When I am introducing myself in public while dealing with Crofting Commission matters I often describe myself as a crofter without a croft which may seem an odd statement to some, however, to people from the crofting counties there’s an instant recognition to the statement.
Crofting is often about the working of the land but it is undoubtedly as much about culture, history, a connection to the land and to the locality. It’s an identification mark if you like much like the lug mark on the crofter’s sheep.
At the Commission we understand that crofting actually goes well beyond the rearing and husbandry of livestock, the cutting of crops and the harvesting of potatoes. It’s about community, it’s about inclusion and it’s about people. It’s about people doing different things, with a common objective, often in the remotest of communities working individually and collectively to support themselves and the communities in which they live while they also protect many hard-earned gains over the lifespan of crofting as we know it.
Crofting is undoubtedly also about stewardship of the Environment – I have just returned from a few days in the Uists, my fourth visit in a year for various reasons and it warmed my soul to be walking through the machairs at Balranald and even more so in Bernary on my way to enjoy the deserted white sandy beaches that continue for miles on the west coast of the islands.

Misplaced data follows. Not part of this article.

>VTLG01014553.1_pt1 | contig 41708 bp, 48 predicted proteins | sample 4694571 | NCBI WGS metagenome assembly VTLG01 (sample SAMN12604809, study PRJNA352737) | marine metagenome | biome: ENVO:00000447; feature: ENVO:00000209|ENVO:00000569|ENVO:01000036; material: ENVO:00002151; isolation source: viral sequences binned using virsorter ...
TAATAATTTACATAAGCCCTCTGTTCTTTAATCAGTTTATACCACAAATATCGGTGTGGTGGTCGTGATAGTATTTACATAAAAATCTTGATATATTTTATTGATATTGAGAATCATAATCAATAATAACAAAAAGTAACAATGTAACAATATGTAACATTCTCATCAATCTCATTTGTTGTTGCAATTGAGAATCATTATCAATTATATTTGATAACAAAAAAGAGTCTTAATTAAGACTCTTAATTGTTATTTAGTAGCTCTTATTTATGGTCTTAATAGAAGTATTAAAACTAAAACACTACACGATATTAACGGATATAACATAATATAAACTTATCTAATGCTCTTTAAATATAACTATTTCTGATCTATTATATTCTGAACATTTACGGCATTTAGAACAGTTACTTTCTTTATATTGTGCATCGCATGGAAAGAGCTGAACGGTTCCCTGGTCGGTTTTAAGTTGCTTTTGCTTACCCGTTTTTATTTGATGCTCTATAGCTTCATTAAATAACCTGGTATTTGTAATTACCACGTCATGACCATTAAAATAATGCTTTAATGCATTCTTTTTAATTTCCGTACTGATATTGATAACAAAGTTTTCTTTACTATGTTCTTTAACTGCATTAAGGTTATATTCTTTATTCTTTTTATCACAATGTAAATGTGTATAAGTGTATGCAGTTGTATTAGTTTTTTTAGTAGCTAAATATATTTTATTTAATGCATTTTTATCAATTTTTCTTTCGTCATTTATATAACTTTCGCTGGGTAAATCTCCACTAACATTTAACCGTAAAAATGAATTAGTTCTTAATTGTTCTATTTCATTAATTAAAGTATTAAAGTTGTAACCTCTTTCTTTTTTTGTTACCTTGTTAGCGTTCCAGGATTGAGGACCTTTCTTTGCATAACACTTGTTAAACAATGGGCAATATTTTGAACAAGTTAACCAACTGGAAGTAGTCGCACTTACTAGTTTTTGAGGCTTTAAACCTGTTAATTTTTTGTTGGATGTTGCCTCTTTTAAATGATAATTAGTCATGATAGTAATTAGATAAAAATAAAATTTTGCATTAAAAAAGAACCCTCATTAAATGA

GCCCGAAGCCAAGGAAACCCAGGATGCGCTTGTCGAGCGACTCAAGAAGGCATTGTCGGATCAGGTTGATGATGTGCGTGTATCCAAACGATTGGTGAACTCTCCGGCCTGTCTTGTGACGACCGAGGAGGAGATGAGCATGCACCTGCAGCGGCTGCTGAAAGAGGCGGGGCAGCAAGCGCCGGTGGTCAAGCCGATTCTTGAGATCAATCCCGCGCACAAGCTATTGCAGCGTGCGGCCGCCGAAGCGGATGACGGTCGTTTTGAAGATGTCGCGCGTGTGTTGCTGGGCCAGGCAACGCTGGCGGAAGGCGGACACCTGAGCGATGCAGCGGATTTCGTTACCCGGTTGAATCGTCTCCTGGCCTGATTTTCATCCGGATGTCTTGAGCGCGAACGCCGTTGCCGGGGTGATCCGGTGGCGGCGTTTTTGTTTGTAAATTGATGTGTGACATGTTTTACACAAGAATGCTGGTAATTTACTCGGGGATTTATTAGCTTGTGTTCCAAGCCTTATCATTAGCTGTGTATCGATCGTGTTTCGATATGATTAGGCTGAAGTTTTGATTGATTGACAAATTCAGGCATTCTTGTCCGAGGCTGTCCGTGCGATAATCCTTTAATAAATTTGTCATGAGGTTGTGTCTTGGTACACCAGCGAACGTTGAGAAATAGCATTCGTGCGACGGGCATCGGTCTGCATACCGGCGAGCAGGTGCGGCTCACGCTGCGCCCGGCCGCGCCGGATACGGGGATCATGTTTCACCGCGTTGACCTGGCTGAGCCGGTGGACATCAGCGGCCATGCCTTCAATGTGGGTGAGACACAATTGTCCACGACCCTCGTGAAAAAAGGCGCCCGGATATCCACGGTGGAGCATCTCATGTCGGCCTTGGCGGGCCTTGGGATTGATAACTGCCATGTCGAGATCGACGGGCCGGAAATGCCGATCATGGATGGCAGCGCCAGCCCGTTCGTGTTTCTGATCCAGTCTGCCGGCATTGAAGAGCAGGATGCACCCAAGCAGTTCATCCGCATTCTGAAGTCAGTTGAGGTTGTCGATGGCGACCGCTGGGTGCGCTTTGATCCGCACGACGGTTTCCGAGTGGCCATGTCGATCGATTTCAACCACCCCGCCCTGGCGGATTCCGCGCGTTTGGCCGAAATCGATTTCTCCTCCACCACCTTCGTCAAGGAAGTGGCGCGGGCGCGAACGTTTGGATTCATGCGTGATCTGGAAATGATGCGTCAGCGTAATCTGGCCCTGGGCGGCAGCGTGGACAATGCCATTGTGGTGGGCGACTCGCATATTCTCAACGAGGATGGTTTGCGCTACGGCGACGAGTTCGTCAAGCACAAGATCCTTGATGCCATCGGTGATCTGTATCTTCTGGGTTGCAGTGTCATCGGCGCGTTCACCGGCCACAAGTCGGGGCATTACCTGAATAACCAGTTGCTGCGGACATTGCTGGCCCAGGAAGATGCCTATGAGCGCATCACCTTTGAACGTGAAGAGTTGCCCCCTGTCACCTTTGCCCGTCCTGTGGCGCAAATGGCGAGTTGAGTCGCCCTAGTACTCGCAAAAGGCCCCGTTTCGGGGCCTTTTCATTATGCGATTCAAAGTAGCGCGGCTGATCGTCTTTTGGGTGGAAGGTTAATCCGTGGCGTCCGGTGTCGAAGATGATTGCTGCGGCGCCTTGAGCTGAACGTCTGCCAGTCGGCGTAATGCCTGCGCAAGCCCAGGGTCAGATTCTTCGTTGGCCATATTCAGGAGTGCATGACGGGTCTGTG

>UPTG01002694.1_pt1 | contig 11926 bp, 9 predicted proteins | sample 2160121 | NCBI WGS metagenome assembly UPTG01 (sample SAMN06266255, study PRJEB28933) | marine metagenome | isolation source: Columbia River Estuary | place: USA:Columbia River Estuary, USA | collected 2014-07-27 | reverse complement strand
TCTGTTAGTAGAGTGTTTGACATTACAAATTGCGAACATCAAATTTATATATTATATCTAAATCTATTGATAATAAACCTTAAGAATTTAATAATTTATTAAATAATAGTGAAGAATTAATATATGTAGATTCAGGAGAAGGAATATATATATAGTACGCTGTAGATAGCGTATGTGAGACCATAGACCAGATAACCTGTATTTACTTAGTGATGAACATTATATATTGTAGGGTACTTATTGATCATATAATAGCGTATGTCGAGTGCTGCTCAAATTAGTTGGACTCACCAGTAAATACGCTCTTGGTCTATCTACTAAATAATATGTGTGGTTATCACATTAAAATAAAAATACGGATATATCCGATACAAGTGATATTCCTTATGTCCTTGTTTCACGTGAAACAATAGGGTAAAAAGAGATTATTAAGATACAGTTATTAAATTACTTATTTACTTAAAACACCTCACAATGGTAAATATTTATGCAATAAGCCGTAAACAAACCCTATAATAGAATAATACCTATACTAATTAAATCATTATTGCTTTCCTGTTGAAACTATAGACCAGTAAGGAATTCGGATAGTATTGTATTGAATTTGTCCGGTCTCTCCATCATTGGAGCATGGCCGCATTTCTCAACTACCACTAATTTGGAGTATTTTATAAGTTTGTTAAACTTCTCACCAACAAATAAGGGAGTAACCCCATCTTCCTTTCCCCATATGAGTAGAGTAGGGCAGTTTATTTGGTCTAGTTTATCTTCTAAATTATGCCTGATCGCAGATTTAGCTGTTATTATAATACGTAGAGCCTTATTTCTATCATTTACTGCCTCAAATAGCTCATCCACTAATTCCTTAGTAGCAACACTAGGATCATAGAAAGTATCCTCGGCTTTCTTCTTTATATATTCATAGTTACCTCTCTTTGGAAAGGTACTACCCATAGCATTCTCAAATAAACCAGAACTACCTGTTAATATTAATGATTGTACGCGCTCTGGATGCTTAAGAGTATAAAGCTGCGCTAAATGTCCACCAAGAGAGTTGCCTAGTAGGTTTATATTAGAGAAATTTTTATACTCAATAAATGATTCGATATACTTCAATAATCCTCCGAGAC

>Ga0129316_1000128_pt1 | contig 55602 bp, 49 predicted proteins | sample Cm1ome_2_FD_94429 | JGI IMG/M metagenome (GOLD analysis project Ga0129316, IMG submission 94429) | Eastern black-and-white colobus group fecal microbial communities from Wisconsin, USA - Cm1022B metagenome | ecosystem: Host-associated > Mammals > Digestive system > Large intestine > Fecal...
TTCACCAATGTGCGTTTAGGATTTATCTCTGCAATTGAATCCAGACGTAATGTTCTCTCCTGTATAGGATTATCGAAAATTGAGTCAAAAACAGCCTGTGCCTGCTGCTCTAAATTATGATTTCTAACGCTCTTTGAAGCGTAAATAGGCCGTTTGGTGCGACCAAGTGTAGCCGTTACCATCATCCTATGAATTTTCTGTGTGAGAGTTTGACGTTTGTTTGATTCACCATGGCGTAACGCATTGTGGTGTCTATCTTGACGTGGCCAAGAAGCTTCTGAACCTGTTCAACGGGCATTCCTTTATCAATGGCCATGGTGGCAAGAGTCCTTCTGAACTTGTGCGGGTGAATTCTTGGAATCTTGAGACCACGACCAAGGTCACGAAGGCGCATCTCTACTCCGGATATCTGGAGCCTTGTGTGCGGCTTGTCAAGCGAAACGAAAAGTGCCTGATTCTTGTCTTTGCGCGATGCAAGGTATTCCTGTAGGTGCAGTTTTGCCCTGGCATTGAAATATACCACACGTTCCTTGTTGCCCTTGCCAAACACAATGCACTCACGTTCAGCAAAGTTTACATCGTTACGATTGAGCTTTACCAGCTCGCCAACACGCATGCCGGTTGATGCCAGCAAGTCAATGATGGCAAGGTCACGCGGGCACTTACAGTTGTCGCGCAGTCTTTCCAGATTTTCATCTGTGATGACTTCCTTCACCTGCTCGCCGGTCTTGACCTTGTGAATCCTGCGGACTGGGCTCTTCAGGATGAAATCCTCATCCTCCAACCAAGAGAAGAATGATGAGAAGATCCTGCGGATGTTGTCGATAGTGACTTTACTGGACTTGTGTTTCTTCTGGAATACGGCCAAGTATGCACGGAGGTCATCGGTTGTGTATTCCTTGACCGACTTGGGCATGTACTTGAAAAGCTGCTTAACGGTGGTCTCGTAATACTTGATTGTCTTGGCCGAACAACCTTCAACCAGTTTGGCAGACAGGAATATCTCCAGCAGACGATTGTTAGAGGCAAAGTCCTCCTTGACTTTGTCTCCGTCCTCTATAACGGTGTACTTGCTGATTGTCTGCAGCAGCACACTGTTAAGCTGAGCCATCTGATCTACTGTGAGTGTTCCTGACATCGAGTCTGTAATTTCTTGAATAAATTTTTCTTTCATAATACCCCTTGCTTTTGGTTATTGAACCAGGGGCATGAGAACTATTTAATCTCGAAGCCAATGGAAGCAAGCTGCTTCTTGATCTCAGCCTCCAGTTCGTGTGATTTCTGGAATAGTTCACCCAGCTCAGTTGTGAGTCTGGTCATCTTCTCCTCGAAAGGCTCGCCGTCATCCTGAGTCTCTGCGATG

What really struck me this week is that these machairs are thriving productive areas for crofters on the Islands, particularly on the Uists and there’s an array of winter fodder crops coming close to harvesting that will support livestock over the long, often wet, winter months that lie ahead – that while enjoying the summer sunshine on the beach seems a long way in the future.
But the real story about the crofters crops that’s not often understood and recognised is that they are providing something that farming in Scotland no longer provides in the modern era.
At this time of year, before the crops are cut there is an amazing bio diversity work taking place that for the creatures, birds and small mammals that inhabit the machairs all benefit from. The sight of more oystercatchers, lapwings, golden plover and mirade other wading birds feeding in one small field that had been cropped for hay a few days earlier than I may see across the whole of the rich farmland of Easter Ross as we enjoyed an evening stroll was a quite awe inspiring.
That five acres of land managed for crofting can do this, while still feeding and sustaining the fine cattle that continue to thrive on the Uists in large numbers strengthens my already firm belief in the crofting system for all its difficulties and failings.
Long Live crofting and crofting land management methods….
David Campbell, Commissioner